Jeanne Gang is Chicago’s “in-house” starchitect. Sure we’ve got Adrian Smith (Burj Khalifa), but he’s jumping around the world while Jeanne (like Jeanie) has been maintaining Chicago’s status as a city with architectural and design marvels.

Architecture critic Lynn Becker calls her part of the Chicago “third school”:

Gang, Garofalo, Ronan, and other local rising stars are on the verge of defining a third Chicago school of architecture, following in the footsteps of Sullivan, Burnham, and Root in the 19th century and Mies van der Rohe in the 20th. This new school won’t be characterized by the kind of uniform visual style that marked the architecture of Mies or Frank Lloyd Wright, but by diversity, changeability, and an intellectual restlessness that compulsively tests accepted wisdom. (From the Chicago Reader)

People around here know her for the Aqua Tower (see my dramatic photos) and J.C. Gabel and her talked a lot about it at a recent book release party in the Stop Smiling storefront at 1371 N Milwaukee Avenue in Wicker Park. But enough about that tower, I’d rather mention something else.

In the photo above you see a model of interior of a University of Chicago study room. Think about all the dramatic films that take place in heralded college campuses: the study room in the library is a big hall with desks in neat rows for quiet, private research. But more often students must work in groups and need closed off spaces to avoid disturbing others. So Studio Gang Architects envisioned little cubicle rooms and built the 3D model of the study room and then threw in an ice cube tray to represent the cubicles.

Said Gang about the ice cube tray, and I’m paraphrasing, “Our studio, like many others, has a 3D printer so we can quickly create models of our work. But all the models end up looking the same. We just wanted to envision it differently.”

One of the coolest parts of the evening was when this self-identified substitute teacher (in above photo) stood up to talk about one of his students, an 8th grader who has a knack for drawing and 3D computer design. Someone at the school asked the student to design a new campus building. The teacher was concerned about the student’s design being stolen or ripped off and wanted advice on how he can protect his work. Jeanne laughed and said she didn’t think she would be asked to talk about copyright laws tonight. She then said that the student should continue his passion for drawing and that manual drawing was a dying but still revered skill. Jeanne agreed to meet with the student and teacher afterwards to take a look at his drawing. (I saw the drawing on paper the student made as well as the version he drew in Google SketchUp – very impressive.)

Buy the book, Reveal.

Moving from a subculture to culture

Mikael says bicycling in Chicago is a subculture.*

It will become a culture when lots of people (of all sizes, shapes, and colors) ride bikes for all kinds of trips. Read about the 8 to 80 threshold.

But I’m afraid that our subculture won’t exist anymore if it elevates to being part of the American or Chicago “culture.” Bicycling is the subculture that puts on bicycle scavenger hunts, teaches schoolchildren to repair bikes, takes in abandoned bikes and sells or donates the fixed up ones, goes on Tweed Rides. The same subculture that introduced me to strong friendships, based heavily on our shared passion for using the bicycle as transportation and trying to encourage others to ride for utility as well.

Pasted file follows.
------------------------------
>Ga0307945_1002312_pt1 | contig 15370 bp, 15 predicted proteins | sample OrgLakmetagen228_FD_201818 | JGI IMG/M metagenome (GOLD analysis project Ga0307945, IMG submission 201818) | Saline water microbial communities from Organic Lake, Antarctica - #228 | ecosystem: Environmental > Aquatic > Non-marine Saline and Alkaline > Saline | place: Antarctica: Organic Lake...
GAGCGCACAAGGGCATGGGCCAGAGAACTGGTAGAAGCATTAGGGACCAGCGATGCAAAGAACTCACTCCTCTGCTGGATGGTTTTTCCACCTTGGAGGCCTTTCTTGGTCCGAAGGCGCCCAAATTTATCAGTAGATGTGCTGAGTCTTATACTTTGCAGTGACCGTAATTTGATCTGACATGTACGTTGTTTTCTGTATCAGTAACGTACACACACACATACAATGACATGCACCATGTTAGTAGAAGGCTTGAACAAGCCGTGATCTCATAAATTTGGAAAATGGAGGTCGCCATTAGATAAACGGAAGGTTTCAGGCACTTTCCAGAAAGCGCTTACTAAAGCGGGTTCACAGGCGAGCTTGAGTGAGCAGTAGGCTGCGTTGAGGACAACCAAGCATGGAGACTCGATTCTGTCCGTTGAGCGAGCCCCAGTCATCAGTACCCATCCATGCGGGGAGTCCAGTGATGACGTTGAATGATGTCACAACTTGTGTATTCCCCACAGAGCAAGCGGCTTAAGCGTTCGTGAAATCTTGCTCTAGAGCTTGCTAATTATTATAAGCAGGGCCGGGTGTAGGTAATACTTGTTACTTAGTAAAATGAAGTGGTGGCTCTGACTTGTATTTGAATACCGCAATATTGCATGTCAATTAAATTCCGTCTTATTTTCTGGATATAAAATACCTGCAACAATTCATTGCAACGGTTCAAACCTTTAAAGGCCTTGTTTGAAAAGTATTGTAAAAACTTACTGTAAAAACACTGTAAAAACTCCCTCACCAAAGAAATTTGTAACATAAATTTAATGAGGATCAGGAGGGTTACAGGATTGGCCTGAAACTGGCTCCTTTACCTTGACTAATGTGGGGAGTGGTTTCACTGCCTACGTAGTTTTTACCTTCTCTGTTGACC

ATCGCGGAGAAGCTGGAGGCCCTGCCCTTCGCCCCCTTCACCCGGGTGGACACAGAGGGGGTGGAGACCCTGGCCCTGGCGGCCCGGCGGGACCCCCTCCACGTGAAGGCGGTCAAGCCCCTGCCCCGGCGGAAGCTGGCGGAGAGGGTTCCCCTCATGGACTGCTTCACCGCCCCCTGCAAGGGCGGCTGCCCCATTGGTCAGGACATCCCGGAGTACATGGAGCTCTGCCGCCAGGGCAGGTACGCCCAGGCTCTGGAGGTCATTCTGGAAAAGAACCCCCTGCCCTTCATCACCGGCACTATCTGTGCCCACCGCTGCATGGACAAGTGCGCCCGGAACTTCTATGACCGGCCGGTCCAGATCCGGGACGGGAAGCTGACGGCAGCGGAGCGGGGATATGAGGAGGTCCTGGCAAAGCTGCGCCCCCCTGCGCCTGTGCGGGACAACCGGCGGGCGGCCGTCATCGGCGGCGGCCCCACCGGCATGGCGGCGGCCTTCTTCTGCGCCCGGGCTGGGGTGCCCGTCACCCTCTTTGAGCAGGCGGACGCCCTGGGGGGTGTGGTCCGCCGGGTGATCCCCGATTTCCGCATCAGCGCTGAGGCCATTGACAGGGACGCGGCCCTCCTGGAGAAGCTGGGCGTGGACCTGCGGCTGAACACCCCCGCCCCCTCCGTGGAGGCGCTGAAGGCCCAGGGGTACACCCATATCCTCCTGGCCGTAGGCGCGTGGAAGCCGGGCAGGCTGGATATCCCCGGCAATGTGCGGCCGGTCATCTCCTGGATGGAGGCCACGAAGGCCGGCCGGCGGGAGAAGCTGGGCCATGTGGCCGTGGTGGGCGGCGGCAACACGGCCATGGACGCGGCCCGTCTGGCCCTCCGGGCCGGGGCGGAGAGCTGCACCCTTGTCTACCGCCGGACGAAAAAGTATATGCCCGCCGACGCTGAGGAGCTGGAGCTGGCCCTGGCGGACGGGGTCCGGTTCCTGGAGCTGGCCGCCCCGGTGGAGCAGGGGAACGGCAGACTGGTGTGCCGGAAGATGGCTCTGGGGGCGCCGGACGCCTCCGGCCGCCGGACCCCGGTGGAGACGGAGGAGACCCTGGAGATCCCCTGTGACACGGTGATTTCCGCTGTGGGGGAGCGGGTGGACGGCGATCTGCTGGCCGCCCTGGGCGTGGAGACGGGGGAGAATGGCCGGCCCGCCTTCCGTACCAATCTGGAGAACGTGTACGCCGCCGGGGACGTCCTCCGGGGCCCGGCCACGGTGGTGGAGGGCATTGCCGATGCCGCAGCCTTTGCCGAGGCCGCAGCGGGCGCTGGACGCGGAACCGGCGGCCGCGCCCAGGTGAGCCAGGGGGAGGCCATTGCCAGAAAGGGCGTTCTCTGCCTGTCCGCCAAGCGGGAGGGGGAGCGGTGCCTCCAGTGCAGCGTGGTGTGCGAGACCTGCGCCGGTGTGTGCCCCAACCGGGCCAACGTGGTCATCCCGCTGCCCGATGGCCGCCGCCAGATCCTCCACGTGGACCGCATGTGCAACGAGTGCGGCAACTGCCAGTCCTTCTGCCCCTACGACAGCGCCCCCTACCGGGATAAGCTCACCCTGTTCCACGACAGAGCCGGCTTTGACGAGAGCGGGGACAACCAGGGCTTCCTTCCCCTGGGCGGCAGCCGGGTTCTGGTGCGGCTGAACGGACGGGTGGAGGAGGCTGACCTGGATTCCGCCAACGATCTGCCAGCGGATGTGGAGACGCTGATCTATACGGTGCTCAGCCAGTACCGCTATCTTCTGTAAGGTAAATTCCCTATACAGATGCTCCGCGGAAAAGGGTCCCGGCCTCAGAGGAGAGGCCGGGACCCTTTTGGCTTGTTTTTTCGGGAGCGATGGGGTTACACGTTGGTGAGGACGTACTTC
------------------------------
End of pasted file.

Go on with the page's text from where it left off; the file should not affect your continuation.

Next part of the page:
I’m not sure if any of this applies to Portland, Oregon, though. They will be successful in keeping the quirky and whimsical aspects of an American bicycle subculture as they transform into a bicycle culture. This is probably because Portland is so “weird.”

I went to Europe in December 2010/January 2011 and I rode a bike in Como, Italy, watched people ride their bikes in Milan, Italy, then rode a bike in Bremen, Germany, and Utrecht, Houten and Amsterdam in the Netherlands. I then rode again in Copenhagen, Denmark. I saw a lot of bicycle culture happening; er, does culture happen or does it just exist?

I would like to move to Europe and get a job or Ph.D there. Continue to learn how to transplant certain aspects of European culture to improve transportation in the United States. (“Making Transit Work” is one of the most interesting papers I read comparing European and American transportation-related cultural characteristics, discussing how urban form and automobile usage affects how often and how many people use transit – we can learn about more than bicycles in Europe.)

But in some of the places I visit or live in Europe, those that have a bike culture, I would have to adapt to a new culture and base my relationships on something other than riding bicycles to get around town. Because connecting to each other because of a shared passion for bicycling and “sustainable transportation” is not a thing. Fixed gear riding is a thing. Riding for sport is a thing. But riding a bicycle because it’s cheaper and more convenient than riding the bus is not something you tell your European friends about – cuz they ride just as often as you do.

*Mikael said this to me when we had dinner and drinks in Copenhagen during my January 2011 visit. Here’s us late that night.

In a bicycle culture, we won’t need to stop people biking on the street and ask them if they want a free headlight. Everyone’ll have a light because the police will ticket them if they don’t (this could happen now but it doesn’t, so education first and a free light is the strategy used in some places, including Chicago).